We turned to face each other and joined both our hands in a Taoist clasp. Unsteadily I said, "I do not commit myself to the death of property." "I accept you with your body and spirit free," she said, and then, "1 do not commit myself to the illusion of forever." "I accept you open to the changes," I responded. And then we asked together, "What then is your commitment?"
"To have you take me with all that you know of seriousness," answered Karen, "and celebrate me with all that you know of joy, in the process of our becoming the world which we conspire."
"To have you walk with me as the woman of a poet and a pioneer," I answered, "and face Death as guerrillas of Life in the jungle of Amerika."
"I accept you as the father of our child," she said.
""I accept you as the mother of our work and life," I said.
We raised my Mother's gift goblets of May wine to each other. Karen flashed that with them in our tunic and gown we struck the icon of the Two of Cups, which long before she had seen as the card of our marriage. A winged lion's-head rose from our hands, above the healing serpents. We tipped and sipped the goblets and started them passing from hand to hand around in the liquid circle kiss. And then shrugged, and said in unison into the lingering silence Karen's favorite line from Joyce: "Well, as well you as another," our most cogent vow, and dissolved in the sacrament of laughter, digging the stunned moment before everyone joined.
When it settled we faced them again and asked them to speak words with us, grown from a ceremony we improvised early that spring at Iowa State. I said a line and the men said it back; Karen said a line and the women responded.
The women's voices were light in the reddening sunset, the men's were like earth.
Karen and I spoke the last lines together, and we all repeated them, one by one:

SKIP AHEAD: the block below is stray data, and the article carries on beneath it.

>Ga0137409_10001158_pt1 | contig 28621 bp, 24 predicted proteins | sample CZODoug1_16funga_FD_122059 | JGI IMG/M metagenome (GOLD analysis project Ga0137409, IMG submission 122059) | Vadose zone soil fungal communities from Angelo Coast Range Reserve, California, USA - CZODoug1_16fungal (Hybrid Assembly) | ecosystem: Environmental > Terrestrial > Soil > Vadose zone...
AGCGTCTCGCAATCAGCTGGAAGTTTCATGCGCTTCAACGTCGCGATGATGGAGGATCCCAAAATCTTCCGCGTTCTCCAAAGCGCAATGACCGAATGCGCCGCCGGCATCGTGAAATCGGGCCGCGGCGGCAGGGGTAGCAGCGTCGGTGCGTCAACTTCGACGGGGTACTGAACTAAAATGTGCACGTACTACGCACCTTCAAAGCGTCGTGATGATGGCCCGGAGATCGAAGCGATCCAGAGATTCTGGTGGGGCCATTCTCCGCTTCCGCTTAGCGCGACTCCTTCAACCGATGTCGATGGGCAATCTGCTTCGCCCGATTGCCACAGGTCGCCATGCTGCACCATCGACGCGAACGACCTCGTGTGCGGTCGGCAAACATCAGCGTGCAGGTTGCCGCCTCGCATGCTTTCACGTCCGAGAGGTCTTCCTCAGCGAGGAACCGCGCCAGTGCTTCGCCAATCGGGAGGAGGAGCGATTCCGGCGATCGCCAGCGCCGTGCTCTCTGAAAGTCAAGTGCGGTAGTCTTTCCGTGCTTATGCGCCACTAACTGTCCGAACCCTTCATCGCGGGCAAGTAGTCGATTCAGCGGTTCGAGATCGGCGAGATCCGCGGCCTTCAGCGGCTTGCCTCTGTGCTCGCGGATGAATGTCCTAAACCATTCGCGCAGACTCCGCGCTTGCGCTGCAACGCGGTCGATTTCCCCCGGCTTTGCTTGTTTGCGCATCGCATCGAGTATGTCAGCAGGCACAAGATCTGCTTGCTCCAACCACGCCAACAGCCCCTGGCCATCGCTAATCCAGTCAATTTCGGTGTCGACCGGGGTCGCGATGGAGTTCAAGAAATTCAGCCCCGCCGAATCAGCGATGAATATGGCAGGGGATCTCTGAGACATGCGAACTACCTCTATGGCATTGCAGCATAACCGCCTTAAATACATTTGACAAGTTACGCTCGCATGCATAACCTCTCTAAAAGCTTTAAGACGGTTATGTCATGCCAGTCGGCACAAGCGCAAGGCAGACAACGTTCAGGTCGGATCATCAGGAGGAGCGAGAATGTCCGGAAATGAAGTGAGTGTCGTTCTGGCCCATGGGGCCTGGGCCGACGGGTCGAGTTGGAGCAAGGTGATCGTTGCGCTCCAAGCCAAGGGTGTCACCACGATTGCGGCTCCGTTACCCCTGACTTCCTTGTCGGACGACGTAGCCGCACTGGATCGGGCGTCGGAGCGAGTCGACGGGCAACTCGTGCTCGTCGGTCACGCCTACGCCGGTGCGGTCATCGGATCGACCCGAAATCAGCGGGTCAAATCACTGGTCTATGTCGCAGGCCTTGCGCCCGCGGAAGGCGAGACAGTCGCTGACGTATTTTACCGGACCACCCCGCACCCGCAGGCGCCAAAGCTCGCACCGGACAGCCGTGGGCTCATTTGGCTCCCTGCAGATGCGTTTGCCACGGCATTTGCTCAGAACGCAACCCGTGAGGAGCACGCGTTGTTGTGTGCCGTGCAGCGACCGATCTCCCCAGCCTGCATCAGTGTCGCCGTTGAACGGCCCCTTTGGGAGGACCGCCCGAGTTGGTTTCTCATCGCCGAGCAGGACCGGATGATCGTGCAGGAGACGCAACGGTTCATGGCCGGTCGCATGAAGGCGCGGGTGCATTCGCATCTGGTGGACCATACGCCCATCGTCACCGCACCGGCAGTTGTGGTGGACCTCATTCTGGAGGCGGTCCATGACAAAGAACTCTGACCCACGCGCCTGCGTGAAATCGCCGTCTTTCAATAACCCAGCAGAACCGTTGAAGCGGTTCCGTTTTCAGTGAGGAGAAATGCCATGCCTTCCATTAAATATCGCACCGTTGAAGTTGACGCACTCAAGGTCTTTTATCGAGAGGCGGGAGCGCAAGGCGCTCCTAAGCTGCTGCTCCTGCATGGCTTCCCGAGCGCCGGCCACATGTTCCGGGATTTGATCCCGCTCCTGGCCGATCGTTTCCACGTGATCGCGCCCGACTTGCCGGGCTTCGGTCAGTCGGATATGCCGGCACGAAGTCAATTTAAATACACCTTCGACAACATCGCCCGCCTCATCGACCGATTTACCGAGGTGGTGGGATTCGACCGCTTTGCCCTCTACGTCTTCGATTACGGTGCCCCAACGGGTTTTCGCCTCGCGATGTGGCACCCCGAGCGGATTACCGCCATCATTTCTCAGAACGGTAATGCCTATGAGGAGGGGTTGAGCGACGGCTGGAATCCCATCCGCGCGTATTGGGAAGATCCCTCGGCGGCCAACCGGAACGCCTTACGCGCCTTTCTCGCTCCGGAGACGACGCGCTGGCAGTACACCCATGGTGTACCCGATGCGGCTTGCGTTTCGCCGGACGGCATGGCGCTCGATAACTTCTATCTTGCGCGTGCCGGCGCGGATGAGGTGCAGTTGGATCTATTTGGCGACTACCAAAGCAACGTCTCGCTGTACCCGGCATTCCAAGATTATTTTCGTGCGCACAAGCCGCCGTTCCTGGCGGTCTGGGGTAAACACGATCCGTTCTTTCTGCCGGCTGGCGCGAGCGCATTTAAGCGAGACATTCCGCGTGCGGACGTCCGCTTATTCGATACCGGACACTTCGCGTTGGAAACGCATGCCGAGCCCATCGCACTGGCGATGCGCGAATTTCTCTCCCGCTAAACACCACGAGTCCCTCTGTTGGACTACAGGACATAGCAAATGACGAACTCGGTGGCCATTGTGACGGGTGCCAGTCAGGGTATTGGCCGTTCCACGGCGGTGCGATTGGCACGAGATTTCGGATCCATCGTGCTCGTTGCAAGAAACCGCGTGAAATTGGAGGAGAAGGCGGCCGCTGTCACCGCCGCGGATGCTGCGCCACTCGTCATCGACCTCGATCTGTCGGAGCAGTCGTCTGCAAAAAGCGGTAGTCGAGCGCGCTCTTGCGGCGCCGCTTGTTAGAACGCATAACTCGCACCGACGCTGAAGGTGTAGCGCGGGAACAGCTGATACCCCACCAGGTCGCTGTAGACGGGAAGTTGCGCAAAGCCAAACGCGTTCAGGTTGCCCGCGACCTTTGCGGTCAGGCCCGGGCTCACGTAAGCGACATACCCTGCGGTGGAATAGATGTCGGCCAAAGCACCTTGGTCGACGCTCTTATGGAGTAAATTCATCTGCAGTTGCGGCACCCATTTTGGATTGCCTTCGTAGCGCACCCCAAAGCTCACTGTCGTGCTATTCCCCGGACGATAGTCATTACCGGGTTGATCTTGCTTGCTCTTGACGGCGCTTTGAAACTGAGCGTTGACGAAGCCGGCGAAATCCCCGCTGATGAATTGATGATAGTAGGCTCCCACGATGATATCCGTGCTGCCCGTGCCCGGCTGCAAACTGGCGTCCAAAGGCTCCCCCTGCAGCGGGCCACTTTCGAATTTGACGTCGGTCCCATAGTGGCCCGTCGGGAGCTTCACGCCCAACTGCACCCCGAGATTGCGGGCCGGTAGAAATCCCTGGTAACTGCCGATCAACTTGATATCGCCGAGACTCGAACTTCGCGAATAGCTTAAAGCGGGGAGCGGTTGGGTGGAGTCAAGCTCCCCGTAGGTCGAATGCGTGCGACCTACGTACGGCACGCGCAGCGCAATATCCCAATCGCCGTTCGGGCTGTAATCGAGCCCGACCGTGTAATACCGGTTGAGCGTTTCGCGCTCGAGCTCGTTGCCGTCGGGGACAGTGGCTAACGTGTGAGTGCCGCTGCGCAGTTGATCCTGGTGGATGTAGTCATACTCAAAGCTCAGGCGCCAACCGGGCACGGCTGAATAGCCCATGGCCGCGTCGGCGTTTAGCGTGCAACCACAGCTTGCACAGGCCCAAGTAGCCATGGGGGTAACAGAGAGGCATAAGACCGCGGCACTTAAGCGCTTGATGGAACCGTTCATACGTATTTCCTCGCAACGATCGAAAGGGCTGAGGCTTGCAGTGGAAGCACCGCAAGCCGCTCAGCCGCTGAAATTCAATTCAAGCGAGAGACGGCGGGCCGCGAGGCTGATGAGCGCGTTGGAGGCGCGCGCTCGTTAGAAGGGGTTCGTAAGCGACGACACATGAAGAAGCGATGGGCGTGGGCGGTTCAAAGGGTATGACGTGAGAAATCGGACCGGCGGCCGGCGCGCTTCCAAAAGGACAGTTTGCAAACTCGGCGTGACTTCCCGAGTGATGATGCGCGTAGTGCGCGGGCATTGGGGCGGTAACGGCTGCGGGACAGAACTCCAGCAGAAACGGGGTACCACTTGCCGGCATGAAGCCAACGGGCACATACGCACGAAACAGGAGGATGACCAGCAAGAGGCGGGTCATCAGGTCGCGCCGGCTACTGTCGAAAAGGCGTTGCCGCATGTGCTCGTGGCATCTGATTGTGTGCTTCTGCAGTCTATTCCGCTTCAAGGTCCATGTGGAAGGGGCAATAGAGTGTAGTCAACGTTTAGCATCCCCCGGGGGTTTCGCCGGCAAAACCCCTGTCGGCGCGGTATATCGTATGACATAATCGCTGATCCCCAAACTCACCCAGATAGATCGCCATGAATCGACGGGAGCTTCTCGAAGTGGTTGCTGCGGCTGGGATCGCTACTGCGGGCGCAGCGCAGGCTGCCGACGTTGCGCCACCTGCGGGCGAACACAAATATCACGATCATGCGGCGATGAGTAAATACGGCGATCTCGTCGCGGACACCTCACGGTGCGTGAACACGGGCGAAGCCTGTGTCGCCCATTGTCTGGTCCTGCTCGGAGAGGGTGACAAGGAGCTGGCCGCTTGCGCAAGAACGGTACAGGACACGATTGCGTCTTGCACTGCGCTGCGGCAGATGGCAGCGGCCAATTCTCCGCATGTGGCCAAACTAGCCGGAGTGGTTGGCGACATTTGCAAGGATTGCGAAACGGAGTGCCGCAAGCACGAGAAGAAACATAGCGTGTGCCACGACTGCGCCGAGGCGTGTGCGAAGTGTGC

After the silence we called the space open. George, another love once student, read the poem he had written for this time:
Then Karen chose to throw the I Ching -- we hadn't planned it, she's the custodian, when the spirit moves her. I was so spaced out by then I didn't realize what was happening till I came to with her hands guiding mine through the even tosses. The coins clinked on the stone. After the last toss she went into a huddle over the book with her occasional lover David and girl friend Barbara, while we waited for them to take turns reading the judgements.
The first hexagram was I, Increase. "Increase," read Barbara, "it furthers one to undertake something. It furthers one to cross the great water. Sacrifice on the part of those above for the increase of those below fills the people with a sense of joy . . . When people are thus devoted to their leaders, undertakings are possible, and even difficult and dangerous enterprises will succeed. In such times of progress and successful development it is necessary to work and make the best use of the time. This time resembles that of the marriage of heaven and earth, when the earth partakes of the creative power of heaven, forming and bringing fonh living beings."
"Aaah!" cried Stefan, the Savios' three-year-old son. "Aaah!" responded everyone in low wonder. "Aaaah!" cried Stefan after a moment, probing. "Aaaaah!" we cried, building our fantasy together, and he led us on and on in Aaahing until the pure sound of astonishment climaxed, broke, and subsided. Then Barbara finished the judgment: "The time of INCREASE does not endure, therefore it must be used while it lasts."